self-driving cars

Self-driving vehicle technology.

A new study by Kelley Blue Book finds that although 63 percent of those surveyed believe roads would be safer if most vehicles were fully autonomous, 64 percent of respondents would prefer to be in full control of a vehicle at all times. In addition, 80 percent of those surveyed would prefer to have the option of taking control whenever they want to.

Sonari Glinton writes for NPR that this study is appearing only a week after the United States Department of Transportation’s release of its guidelines for self-driving vehicles. He notes that Secretary of Transportation Anthony Foxx and other safety advocates have said self-driving vehicles will reduce traffic accidents. And yet, according to 2016 Kelley Blue Book Future Autonomous Vehicle Driver Study, 51 percent of those surveyed said they prefer to have full control of their vehicles “even if it’s not as safe for other drivers.”

Consumer Perceptions and Misperceptions

KBB commissioned the study, which was conducted by market research firm Vital Findings, to get a better understanding of consumers’ perceptions and misperceptions of autonomous vehicles and of the various stages of autonomy.

The survey was based on the responses of more than 2,200 U.S. residents between ages 12 and 64, weighted to Census figures by age, gender and ethnicity, and with a variety of residential and ownership patterns.

The Society of Automotive Engineers has categorized the various levels of autonomy as:

  1. Driver Assistance: This includes systems such as lane assist, anti-lock brakes, and even navigation systems.
  2. Partial Automation: The car takes partial control but driver keeps hands on the wheel and eyes on the road.
  3. Conditional Automation: The vehicle steers, accelerates, and decelerates but the driver must be able to take control.
  4. High Automation: When put into drive mode, the vehicle is in charge of all aspects of driving and doesn’t require human monitoring.
  5. Full Automation: Full performance by the vehicle, with no provision for human intervention.

Acceptance of Autonomous Cars Varies

The study finds that 6 out of 10 respondents say they know little to nothing about autonomous vehicles. And 62 percent say they do not think they will live to see a world in which all vehicles are completely autonomous.

The youngest group surveyed, Gen Z (people 12-15 years old), are most on-board with the technology. Sixty-seven percent of Gen Z respondents believe they will see fully autonomous vehicles in their lifetime, and consider themselves the most educated about autonomous vehicles. They are also the most comfortable of the age groups surveyed, with 79 percent feeling the safest with the technology.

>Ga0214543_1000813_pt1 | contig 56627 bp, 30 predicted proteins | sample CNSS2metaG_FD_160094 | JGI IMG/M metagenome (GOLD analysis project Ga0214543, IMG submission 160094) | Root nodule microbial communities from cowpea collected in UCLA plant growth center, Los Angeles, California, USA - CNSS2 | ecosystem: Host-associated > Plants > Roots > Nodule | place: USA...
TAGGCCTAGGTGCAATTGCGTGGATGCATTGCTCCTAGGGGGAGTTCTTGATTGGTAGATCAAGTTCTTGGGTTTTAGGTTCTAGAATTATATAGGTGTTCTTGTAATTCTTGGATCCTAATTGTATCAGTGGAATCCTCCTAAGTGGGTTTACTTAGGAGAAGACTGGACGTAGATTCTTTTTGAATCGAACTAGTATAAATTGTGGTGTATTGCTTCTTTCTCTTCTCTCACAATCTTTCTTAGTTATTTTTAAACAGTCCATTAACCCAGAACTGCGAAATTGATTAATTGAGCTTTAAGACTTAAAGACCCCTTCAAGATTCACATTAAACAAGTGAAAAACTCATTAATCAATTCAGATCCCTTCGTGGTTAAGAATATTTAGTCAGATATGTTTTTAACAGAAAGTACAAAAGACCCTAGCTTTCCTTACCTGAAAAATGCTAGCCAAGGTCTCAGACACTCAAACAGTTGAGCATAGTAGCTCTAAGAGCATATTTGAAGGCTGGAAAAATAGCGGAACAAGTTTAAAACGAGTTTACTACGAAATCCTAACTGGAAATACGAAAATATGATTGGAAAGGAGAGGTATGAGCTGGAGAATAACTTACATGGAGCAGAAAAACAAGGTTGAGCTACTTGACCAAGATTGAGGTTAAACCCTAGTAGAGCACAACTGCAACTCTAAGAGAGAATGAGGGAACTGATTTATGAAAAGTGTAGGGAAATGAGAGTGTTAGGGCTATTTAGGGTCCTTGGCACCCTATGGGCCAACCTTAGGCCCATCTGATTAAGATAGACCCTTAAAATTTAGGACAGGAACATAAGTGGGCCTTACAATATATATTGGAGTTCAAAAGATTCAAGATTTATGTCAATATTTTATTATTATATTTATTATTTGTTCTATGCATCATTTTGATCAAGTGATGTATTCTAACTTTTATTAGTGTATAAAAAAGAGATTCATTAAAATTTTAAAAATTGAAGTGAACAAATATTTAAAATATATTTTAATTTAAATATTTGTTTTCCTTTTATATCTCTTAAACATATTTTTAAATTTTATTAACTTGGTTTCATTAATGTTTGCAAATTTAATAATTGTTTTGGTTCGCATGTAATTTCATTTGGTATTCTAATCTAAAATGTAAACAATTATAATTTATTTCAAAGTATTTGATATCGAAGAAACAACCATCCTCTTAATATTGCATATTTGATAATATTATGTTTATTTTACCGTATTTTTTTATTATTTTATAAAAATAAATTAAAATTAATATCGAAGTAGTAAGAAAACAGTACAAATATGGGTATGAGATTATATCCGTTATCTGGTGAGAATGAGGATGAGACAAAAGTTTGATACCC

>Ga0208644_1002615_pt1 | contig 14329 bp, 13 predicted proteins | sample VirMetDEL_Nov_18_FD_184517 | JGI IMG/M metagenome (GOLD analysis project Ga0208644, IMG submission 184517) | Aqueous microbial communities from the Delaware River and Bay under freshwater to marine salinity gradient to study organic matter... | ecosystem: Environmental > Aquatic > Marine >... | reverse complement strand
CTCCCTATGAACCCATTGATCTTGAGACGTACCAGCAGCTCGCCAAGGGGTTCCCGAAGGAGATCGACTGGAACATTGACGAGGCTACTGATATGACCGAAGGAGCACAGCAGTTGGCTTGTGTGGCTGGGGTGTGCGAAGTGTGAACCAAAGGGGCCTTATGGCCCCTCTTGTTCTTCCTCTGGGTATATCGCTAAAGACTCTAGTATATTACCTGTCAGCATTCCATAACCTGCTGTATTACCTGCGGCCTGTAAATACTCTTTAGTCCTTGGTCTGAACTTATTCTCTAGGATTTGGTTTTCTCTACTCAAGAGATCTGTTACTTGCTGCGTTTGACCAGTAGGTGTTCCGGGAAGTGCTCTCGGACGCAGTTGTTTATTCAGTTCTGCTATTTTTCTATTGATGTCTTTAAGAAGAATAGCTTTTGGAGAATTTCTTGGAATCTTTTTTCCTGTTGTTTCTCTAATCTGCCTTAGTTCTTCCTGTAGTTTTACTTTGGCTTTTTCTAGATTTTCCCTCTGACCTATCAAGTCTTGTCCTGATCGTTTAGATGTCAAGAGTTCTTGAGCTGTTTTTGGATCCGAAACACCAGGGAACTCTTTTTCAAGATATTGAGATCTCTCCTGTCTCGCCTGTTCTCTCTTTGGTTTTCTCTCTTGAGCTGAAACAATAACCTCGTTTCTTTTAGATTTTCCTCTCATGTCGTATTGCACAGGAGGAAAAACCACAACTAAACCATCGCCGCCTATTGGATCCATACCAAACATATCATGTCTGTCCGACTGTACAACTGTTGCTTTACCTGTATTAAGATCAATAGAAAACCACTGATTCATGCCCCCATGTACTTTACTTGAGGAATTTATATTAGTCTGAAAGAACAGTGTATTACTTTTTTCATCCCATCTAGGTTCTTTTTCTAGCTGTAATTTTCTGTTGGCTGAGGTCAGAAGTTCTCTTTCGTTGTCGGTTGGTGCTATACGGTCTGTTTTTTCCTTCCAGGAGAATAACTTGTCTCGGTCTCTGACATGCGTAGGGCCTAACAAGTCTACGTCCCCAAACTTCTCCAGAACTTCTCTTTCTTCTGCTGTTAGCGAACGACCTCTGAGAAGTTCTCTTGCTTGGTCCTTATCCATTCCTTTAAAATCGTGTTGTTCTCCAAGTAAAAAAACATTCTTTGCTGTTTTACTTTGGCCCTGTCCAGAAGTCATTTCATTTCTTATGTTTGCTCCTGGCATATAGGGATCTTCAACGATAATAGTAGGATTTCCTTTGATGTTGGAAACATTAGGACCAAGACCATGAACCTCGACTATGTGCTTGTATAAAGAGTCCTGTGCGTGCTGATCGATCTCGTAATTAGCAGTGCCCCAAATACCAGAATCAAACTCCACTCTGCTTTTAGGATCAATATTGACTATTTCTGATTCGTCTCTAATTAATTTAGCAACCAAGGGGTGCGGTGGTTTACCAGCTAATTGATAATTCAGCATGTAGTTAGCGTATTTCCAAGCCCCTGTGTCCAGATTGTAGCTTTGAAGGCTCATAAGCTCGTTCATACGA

Another group surveyed, the owners of luxury vehicles, are also more aware of the higher levels of autonomous vehicles, with 60 percent of them knowledgable of Level 5, compared with only 39 percent of the groups surveyed. By contrast, 30 percent of survey respondents who owned non-luxury vehicles were interested mostly in Level 3.

According to the study, early adopters who have first-hand experience riding in fully self-driving vehicles (Level 5) have high opinions of safety and comfort, and are the group that most looks forward to buying the cars when they are available. If there were vehicles at all five levels of autonomy available for purchase by 2020, the study finds that 59 percent of consumers would probably purchase a Level 3 or higher vehicle.

Volvo: Autonomous in Five Years

In a related news item, Volvo has announced that it plans to sell a self-driving car in five years, according to Although the car will have a steering wheel, for $10,000, buyers will be able to get a full autopilot system that allows the car to drive itself.

Volvo CEO Hakan Samuelsson said the company is working on early versions of the cars, which will be tested in Sweden on public roads in 2017, and then in the United Kingdom and China in 2018. The company is also working with ride-sharing company Uber to develop shared autonomous vehicles.

Image by Odoroaga Monica/123RF.

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